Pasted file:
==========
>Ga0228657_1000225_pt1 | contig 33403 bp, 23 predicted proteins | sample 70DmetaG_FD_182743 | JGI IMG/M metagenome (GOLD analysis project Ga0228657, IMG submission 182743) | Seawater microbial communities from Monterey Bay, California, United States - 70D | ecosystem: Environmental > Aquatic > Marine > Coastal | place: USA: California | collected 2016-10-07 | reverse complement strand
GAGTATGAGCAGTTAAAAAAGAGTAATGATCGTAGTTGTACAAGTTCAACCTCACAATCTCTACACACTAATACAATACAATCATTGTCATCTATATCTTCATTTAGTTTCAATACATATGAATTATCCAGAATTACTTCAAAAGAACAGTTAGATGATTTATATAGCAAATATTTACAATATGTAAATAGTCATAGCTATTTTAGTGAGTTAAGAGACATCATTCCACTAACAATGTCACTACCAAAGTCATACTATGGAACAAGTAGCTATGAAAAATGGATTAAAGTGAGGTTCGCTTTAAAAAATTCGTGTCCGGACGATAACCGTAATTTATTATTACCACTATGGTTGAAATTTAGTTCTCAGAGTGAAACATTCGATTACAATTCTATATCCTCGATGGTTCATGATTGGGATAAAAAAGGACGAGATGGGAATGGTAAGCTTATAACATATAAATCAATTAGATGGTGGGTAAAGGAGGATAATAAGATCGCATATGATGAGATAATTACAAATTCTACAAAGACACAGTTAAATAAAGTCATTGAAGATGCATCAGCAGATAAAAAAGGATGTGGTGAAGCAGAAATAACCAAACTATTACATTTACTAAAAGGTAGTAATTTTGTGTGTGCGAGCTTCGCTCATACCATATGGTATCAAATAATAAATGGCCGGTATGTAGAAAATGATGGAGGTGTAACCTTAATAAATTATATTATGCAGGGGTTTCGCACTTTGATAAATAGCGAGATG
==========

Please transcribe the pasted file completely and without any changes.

>Ga0228657_1000225_pt1 | contig 33403 bp, 23 predicted proteins | sample 70DmetaG_FD_182743 | JGI IMG/M metagenome (GOLD analysis project Ga0228657, IMG submission 182743) | Seawater microbial communities from Monterey Bay, California, United States - 70D | ecosystem: Environmental > Aquatic > Marine > Coastal | place: USA: California | collected 2016-10-07 | reverse complement strand
GAGTATGAGCAGTTAAAAAAGAGTAATGATCGTAGTTGTACAAGTTCAACCTCACAATCTCTACACACTAATACAATACAATCATTGTCATCTATATCTTCATTTAGTTTCAATACATATGAATTATCCAGAATTACTTCAAAAGAACAGTTAGATGATTTATATAGCAAATATTTACAATATGTAAATAGTCATAGCTATTTTAGTGAGTTAAGAGACATCATTCCACTAACAATGTCACTACCAAAGTCATACTATGGAACAAGTAGCTATGAAAAATGGATTAAAGTGAGGTTCGCTTTAAAAAATTCGTGTCCGGACGATAACCGTAATTTATTATTACCACTATGGTTGAAATTTAGTTCTCAGAGTGAAACATTCGATTACAATTCTATATCCTCGATGGTTCATGATTGGGATAAAAAAGGACGAGATGGGAATGGTAAGCTTATAACATATAAATCAATTAGATGGTGGGTAAAGGAGGATAATAAGATCGCATATGATGAGATAATTACAAATTCTACAAAGACACAGTTAAATAAAGTCATTGAAGATGCATCAGCAGATAAAAAAGGATGTGGTGAAGCAGAAATAACCAAACTATTACATTTACTAAAAGGTAGTAATTTTGTGTGTGCGAGCTTCGCTCATACCATATGGTATCAAATAATAAATGGCCGGTATGTAGAAAATGATGGAGGTGTAACCTTAATAAATTATATTATGCAGGGGTTTCGCACTTTGATAAATAGCGAGATG